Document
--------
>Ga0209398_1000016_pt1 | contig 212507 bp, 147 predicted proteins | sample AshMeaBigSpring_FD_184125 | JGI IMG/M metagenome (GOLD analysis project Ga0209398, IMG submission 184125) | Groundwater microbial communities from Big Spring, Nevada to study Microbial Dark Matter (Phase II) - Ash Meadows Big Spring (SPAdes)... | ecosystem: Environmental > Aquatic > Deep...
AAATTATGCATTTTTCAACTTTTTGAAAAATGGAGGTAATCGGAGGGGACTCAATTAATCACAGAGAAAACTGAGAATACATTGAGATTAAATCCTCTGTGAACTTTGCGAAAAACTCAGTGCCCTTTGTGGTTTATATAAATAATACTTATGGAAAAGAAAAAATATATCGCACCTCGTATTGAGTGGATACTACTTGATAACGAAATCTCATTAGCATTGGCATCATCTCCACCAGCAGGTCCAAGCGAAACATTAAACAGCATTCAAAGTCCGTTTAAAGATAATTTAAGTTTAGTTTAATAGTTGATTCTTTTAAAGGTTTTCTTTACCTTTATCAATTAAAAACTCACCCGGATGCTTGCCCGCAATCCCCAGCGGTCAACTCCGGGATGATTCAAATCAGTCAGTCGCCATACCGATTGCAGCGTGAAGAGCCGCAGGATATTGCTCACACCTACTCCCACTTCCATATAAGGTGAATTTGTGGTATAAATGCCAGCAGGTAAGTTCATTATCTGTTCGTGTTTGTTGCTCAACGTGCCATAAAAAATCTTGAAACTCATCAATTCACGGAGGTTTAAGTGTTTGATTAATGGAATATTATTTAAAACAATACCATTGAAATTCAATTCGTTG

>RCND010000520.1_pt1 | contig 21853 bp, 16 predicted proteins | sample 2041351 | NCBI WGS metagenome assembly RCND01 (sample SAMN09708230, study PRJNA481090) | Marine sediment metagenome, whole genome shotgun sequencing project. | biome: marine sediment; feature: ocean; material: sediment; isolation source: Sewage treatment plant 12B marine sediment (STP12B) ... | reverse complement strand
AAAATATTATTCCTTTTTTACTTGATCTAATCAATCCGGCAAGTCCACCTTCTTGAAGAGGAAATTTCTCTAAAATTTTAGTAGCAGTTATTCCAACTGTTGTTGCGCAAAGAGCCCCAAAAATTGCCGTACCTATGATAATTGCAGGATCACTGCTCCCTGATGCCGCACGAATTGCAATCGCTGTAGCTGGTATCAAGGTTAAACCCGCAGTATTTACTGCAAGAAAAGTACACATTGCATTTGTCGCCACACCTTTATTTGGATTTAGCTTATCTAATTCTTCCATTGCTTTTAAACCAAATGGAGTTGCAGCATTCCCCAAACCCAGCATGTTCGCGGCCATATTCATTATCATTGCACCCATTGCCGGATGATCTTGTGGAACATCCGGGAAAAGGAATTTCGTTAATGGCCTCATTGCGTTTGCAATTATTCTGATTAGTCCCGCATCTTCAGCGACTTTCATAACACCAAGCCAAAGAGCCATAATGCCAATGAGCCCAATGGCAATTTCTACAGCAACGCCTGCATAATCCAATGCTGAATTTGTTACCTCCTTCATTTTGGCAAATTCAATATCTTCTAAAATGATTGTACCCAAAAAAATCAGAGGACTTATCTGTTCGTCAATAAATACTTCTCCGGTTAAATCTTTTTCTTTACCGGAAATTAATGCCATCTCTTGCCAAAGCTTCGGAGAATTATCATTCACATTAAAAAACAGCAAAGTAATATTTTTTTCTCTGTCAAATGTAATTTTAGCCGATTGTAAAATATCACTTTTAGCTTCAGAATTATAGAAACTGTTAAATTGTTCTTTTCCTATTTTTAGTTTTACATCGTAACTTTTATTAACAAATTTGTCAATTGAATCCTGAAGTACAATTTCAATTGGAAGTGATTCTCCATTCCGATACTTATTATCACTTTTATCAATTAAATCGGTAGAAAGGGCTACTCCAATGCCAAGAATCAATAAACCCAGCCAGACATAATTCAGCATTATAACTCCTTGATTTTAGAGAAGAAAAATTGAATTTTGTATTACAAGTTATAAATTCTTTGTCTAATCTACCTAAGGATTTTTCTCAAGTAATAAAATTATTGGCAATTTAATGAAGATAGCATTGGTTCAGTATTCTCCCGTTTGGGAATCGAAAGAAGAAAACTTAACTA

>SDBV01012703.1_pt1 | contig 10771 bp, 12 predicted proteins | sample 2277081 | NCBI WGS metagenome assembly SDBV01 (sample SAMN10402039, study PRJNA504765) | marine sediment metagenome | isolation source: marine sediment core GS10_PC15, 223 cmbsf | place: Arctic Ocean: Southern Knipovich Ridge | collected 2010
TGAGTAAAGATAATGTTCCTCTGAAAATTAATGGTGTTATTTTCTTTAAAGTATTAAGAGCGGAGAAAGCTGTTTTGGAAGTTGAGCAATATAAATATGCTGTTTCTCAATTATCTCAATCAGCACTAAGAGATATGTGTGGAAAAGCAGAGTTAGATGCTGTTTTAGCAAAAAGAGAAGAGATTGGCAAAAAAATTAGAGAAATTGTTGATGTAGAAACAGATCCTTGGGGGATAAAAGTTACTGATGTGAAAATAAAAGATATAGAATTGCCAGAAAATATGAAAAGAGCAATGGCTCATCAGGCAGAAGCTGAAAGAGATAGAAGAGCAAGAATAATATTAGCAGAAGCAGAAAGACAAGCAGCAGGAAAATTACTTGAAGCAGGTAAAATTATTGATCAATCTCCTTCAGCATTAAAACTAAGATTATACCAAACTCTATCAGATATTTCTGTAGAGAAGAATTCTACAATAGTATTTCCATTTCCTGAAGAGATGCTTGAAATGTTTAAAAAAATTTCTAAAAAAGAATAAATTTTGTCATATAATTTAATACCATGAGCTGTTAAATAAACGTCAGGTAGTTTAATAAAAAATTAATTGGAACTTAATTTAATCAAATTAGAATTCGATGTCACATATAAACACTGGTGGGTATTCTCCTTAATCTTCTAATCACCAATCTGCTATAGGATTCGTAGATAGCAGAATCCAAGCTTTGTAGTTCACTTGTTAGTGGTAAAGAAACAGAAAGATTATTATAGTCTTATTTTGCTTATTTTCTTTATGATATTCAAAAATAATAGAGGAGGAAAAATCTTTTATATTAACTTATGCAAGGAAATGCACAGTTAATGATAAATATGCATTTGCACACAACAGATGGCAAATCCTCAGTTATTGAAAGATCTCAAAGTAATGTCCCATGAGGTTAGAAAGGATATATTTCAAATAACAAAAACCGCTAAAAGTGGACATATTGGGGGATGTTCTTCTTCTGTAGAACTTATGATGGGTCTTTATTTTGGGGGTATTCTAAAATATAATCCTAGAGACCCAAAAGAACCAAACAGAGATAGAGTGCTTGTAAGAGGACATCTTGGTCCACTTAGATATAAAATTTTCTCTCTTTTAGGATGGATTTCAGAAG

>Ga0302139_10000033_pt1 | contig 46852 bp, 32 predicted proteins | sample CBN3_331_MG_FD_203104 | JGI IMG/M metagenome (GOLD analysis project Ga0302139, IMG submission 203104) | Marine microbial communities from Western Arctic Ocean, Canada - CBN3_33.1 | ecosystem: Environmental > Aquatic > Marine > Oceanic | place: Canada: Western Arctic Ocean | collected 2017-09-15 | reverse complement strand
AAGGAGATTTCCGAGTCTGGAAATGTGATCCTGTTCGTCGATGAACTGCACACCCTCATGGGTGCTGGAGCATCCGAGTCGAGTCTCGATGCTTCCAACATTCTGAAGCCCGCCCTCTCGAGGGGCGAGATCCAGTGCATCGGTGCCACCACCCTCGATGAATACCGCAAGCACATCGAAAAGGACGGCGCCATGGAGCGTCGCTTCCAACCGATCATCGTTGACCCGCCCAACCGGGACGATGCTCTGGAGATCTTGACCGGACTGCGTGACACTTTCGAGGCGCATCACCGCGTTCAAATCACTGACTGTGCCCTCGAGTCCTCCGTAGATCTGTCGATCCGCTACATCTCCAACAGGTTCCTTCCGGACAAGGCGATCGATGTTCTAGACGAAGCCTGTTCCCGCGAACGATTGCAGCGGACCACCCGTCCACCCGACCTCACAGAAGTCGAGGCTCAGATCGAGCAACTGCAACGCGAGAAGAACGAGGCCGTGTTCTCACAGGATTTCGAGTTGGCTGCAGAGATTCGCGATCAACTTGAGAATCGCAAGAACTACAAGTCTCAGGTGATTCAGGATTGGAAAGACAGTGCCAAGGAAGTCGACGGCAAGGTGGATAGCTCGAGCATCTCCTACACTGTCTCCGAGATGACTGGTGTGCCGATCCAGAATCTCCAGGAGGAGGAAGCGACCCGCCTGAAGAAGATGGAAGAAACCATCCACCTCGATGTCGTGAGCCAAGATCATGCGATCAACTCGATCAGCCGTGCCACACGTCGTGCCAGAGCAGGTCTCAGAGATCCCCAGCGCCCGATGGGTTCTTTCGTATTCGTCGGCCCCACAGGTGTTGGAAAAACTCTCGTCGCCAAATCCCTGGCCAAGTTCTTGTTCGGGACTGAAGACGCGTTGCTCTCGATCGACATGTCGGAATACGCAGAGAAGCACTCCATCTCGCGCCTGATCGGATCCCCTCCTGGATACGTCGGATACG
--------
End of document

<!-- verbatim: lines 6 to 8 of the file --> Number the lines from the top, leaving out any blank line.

TGAGTAAAGATAATGTTCCTCTGAAAATTAATGGTGTTATTTTCTTTAAAGTATTAAGAGCGGAGAAAGCTGTTTTGGAAGTTGAGCAATATAAATATGCTGTTTCTCAATTATCTCAATCAGCACTAAGAGATATGTGTGGAAAAGCAGAGTTAGATGCTGTTTTAGCAAAAAGAGAAGAGATTGGCAAAAAAATTAGAGAAATTGTTGATGTAGAAACAGATCCTTGGGGGATAAAAGTTACTGATGTGAAAATAAAAGATATAGAATTGCCAGAAAATATGAAAAGAGCAATGGCTCATCAGGCAGAAGCTGAAAGAGATAGAAGAGCAAGAATAATATTAGCAGAAGCAGAAAGACAAGCAGCAGGAAAATTACTTGAAGCAGGTAAAATTATTGATCAATCTCCTTCAGCATTAAAACTAAGATTATACCAAACTCTATCAGATATTTCTGTAGAGAAGAATTCTACAATAGTATTTCCATTTCCTGAAGAGATGCTTGAAATGTTTAAAAAAATTTCTAAAAAAGAATAAATTTTGTCATATAATTTAATACCATGAGCTGTTAAATAAACGTCAGGTAGTTTAATAAAAAATTAATTGGAACTTAATTTAATCAAATTAGAATTCGATGTCACATATAAACACTGGTGGGTATTCTCCTTAATCTTCTAATCACCAATCTGCTATAGGATTCGTAGATAGCAGAATCCAAGCTTTGTAGTTCACTTGTTAGTGGTAAAGAAACAGAAAGATTATTATAGTCTTATTTTGCTTATTTTCTTTATGATATTCAAAAATAATAGAGGAGGAAAAATCTTTTATATTAACTTATGCAAGGAAATGCACAGTTAATGATAAATATGCATTTGCACACAACAGATGGCAAATCCTCAGTTATTGAAAGATCTCAAAGTAATGTCCCATGAGGTTAGAAAGGATATATTTCAAATAACAAAAACCGCTAAAAGTGGACATATTGGGGGATGTTCTTCTTCTGTAGAACTTATGATGGGTCTTTATTTTGGGGGTATTCTAAAATATAATCCTAGAGACCCAAAAGAACCAAACAGAGATAGAGTGCTTGTAAGAGGACATCTTGGTCCACTTAGATATAAAATTTTCTCTCTTTTAGGATGGATTTCAGAAG

>Ga0302139_10000033_pt1 | contig 46852 bp, 32 predicted proteins | sample CBN3_331_MG_FD_203104 | JGI IMG/M metagenome (GOLD analysis project Ga0302139, IMG submission 203104) | Marine microbial communities from Western Arctic Ocean, Canada - CBN3_33.1 | ecosystem: Environmental > Aquatic > Marine > Oceanic | place: Canada: Western Arctic Ocean | collected 2017-09-15 | reverse complement strand
AAGGAGATTTCCGAGTCTGGAAATGTGATCCTGTTCGTCGATGAACTGCACACCCTCATGGGTGCTGGAGCATCCGAGTCGAGTCTCGATGCTTCCAACATTCTGAAGCCCGCCCTCTCGAGGGGCGAGATCCAGTGCATCGGTGCCACCACCCTCGATGAATACCGCAAGCACATCGAAAAGGACGGCGCCATGGAGCGTCGCTTCCAACCGATCATCGTTGACCCGCCCAACCGGGACGATGCTCTGGAGATCTTGACCGGACTGCGTGACACTTTCGAGGCGCATCACCGCGTTCAAATCACTGACTGTGCCCTCGAGTCCTCCGTAGATCTGTCGATCCGCTACATCTCCAACAGGTTCCTTCCGGACAAGGCGATCGATGTTCTAGACGAAGCCTGTTCCCGCGAACGATTGCAGCGGACCACCCGTCCACCCGACCTCACAGAAGTCGAGGCTCAGATCGAGCAACTGCAACGCGAGAAGAACGAGGCCGTGTTCTCACAGGATTTCGAGTTGGCTGCAGAGATTCGCGATCAACTTGAGAATCGCAAGAACTACAAGTCTCAGGTGATTCAGGATTGGAAAGACAGTGCCAAGGAAGTCGACGGCAAGGTGGATAGCTCGAGCATCTCCTACACTGTCTCCGAGATGACTGGTGTGCCGATCCAGAATCTCCAGGAGGAGGAAGCGACCCGCCTGAAGAAGATGGAAGAAACCATCCACCTCGATGTCGTGAGCCAAGATCATGCGATCAACTCGATCAGCCGTGCCACACGTCGTGCCAGAGCAGGTCTCAGAGATCCCCAGCGCCCGATGGGTTCTTTCGTATTCGTCGGCCCCACAGGTGTTGGAAAAACTCTCGTCGCCAAATCCCTGGCCAAGTTCTTGTTCGGGACTGAAGACGCGTTGCTCTCGATCGACATGTCGGAATACGCAGAGAAGCACTCCATCTCGCGCCTGATCGGATCCCCTCCTGGATACGTCGGATACG